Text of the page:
樊遲請學稼,子曰:「吾不如老農。」請學為圃,曰:「吾不如老圃。」樊遲出,子曰:「小人哉,樊須也!上好禮,則民莫敢不敬;上好義,則民莫敢不服;上好信,則民莫敢不用情。夫如是,則四方之民,襁負其子而至矣;焉用稼!」

Your time and talent are precious. Focus them on where you’ll achieve the greatest impact. If you manage a team concentrate on making sure that you have the right people, culture, and processes in place to make sure it operates successfully. Leave the technical questions for the appropriate experts. Continue reading Leadership Lessons from Confucius: achieving the greatest impact

Leadership lessons from Confucius: say what you mean

say what you mean

Zilu asked: “If the Duke of Wei were to entrust you with the government of his state, what would be your first priority?” Confucius said: “It most definitely would be to rectify the names.” Zilu said: “Really? Isn’t that a little strange? How would that make things right?” Confucius said: “How dense can you get! If a leader doesn’t understand what they’re talking about, they should remain silent. If the names aren’t correct, language doesn’t accord with the truth of things. When language doesn’t accord with the truth of things, nothing can be carried out successfully. When nothing can be carried out successfully, ritual and music won’t flourish. When the ritual and music don’t flourish, punishments and penalties miss their mark. When punishments and penalties miss their mark, the people don’t know where to place their hands and feet. Therefore, a leader must be able to give the appropriate name to whatever they want to talk about, and must also make sure they does exactly as they says. When it comes to speaking, a leader doesn’t allow any carelessness.”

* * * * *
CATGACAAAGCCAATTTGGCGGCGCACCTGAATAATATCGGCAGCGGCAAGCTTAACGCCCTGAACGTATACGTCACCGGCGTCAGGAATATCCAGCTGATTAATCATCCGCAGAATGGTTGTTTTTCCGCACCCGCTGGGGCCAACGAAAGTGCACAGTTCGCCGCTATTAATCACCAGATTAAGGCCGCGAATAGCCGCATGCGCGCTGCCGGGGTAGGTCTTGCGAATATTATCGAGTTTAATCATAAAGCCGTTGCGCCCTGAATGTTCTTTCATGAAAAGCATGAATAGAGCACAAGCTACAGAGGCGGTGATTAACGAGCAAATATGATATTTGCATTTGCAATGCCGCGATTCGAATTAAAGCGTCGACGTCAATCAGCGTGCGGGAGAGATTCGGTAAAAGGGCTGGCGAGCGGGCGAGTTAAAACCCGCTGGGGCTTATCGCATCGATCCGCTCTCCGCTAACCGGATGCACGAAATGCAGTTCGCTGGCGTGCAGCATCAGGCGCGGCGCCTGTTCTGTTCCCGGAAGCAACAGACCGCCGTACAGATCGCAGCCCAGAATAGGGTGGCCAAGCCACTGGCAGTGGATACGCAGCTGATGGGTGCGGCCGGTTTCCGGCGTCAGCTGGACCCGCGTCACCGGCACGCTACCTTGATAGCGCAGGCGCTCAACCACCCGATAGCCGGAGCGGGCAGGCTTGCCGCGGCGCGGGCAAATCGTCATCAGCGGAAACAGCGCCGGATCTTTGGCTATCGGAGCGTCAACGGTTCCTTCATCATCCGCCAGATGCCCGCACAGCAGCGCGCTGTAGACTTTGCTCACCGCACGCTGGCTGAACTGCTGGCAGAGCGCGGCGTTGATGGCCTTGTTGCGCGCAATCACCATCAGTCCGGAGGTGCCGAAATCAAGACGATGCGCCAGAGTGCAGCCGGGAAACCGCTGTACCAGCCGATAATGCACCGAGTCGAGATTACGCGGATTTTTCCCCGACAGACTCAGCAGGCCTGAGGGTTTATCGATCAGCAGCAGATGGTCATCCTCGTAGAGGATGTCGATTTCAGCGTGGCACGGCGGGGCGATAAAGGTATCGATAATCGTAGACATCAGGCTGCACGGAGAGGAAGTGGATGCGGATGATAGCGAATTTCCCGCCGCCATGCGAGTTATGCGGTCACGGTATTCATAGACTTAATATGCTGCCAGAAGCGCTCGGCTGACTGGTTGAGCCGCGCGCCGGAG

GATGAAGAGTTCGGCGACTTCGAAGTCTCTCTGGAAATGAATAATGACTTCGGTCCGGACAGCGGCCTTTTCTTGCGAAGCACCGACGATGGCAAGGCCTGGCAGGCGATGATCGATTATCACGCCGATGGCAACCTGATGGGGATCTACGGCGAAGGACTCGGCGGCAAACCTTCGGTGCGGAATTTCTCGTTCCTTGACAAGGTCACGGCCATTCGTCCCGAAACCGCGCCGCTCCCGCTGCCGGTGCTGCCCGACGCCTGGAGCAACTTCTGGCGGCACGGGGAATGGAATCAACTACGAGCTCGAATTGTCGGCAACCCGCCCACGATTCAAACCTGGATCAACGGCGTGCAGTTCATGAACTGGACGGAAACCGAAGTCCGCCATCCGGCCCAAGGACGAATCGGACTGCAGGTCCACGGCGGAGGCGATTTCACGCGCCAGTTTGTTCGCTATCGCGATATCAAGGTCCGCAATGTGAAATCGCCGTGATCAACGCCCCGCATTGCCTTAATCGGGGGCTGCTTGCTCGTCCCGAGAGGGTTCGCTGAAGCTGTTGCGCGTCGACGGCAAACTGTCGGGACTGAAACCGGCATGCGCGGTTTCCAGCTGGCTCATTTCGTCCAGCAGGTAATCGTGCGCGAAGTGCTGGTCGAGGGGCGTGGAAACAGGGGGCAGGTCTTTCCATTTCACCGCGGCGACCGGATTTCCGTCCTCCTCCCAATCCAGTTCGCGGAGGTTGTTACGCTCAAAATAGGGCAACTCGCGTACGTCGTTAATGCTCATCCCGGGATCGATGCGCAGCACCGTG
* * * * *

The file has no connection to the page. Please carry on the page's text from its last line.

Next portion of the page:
子路曰:「衛君待子而為政,子將奚先?」子曰:「必也正名乎!」子路曰:「有是哉?子之迂也!奚其正?」子曰:「野哉,由也!君子於其所不知,蓋闕如也。名不正,則言不順;言不順,則事不成;事不成,則禮樂不興;禮樂不興,則刑罰不中;刑罰不中,則民無所措手足。故君子名之必可言也,言之必可行也。君子於其言,無所茍而已矣!」

Say what you mean. Mean what you say. The further you deviate from the truth, the greater the problems you’ll cause – not just for you but everyone around you. Continue reading Leadership lessons from Confucius: say what you mean